Background: Theoretically, HIV-1 subtype C viruses have a greater propensity to develop a K65R mutation due to silent nucleotide polymorphisms at nearby codons (64-66) and/or TAM codons which affect the probability of GÇA transition. Although a high prevalence of K65R has been documented in Southern Africa cohorts, it is unclear whether this is explained by subtype per se or more general characteristics of these cohorts e.g. prolonged time on a failing regimen. We have exploited the diversity of viral subtypes within the UK to undertake a direct comparative analysis of this issue.
Methods: We analysed patients infected with HIV-1 subtype B or C virus who had a resistance test (1996-2013) following virological failure (VF), regardless of type or line of regimen. Sequences with no major IAS-defined mutations were excluded; for patients with ≥2 tests, we selected the first test if K65R was ever detected or the last test if never detected. Prevalence of K65R was related to subtype and exposure to the NRTIs that primarily select for this mutation (TDF, ABC, ddI, d4T). Exposure was considered both as “current” (regimen at time of VF) and any previous exposure. A multivariate logistic regression model quantified the effect of subtype on the prevalence of K65R, adjusting for previous and current exposure to all four specified drugs.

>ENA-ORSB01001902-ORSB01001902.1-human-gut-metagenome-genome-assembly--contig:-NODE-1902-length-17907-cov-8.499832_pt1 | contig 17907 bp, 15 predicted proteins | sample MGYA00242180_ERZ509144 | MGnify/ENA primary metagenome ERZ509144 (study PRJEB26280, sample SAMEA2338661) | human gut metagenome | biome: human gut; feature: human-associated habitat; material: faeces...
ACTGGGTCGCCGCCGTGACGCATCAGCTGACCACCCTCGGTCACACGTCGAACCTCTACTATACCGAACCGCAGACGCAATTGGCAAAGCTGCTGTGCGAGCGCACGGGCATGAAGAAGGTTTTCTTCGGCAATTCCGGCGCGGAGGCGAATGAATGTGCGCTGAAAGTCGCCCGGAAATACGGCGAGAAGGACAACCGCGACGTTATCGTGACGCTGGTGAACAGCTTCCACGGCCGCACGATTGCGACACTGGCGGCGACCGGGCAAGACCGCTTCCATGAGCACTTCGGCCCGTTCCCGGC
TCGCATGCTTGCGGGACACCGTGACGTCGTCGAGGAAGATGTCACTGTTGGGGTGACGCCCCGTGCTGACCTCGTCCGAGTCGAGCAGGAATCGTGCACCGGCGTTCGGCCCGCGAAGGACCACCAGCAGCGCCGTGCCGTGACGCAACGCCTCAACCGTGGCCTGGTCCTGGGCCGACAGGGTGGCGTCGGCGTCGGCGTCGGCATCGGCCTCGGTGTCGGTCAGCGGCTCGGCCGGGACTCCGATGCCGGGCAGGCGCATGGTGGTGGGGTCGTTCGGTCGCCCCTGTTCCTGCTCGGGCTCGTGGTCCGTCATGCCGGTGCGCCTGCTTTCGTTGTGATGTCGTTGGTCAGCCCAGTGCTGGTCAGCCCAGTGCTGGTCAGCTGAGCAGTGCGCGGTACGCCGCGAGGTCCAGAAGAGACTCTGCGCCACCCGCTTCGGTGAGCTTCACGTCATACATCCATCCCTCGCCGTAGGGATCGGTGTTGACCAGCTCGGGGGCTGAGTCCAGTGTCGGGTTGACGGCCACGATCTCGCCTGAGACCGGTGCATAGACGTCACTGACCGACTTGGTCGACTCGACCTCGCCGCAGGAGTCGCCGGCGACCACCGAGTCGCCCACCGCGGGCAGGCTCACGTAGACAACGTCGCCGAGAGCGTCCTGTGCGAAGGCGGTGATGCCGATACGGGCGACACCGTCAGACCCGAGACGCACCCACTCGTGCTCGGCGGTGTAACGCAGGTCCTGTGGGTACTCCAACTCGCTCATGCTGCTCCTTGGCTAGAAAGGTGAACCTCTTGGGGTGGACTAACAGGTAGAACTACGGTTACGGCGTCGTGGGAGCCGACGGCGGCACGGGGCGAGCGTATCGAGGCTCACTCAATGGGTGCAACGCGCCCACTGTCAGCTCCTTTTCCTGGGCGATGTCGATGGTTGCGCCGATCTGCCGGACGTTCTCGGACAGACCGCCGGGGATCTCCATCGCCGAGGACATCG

Results: 4,242 patients (3,439 subtype B, 803 subtype C) met the inclusion criteria. Subtype B patients were mostly MSM (77%), and those with subtype C mostly heterosexual (82%, F:M ratio=1.8). Overall, K65R was detected in 7.8% subtype B patients (median 5.0 years [IQR 1.6-7.8] after initiating ART) compared with 14.5% subtype C patients (2.5 years [0.8-5.1]). The subtype difference in K65R prevalence was observed irrespective of NRTI exposure, and K65R was frequently selected by ABC, ddI, and d4T in patients with no previous exposure to TDF (Figure). Multivariate logistic regression confirmed that K65R was significantly more common in subtype C viruses (odds ratio 1.95, 95% CI: 1.51-2.51, P<0.001).
Conclusions: These clinical data complement experimental evidence that K65R is more likely to be detected at VF for subtype C viruses compared with subtype B viruses.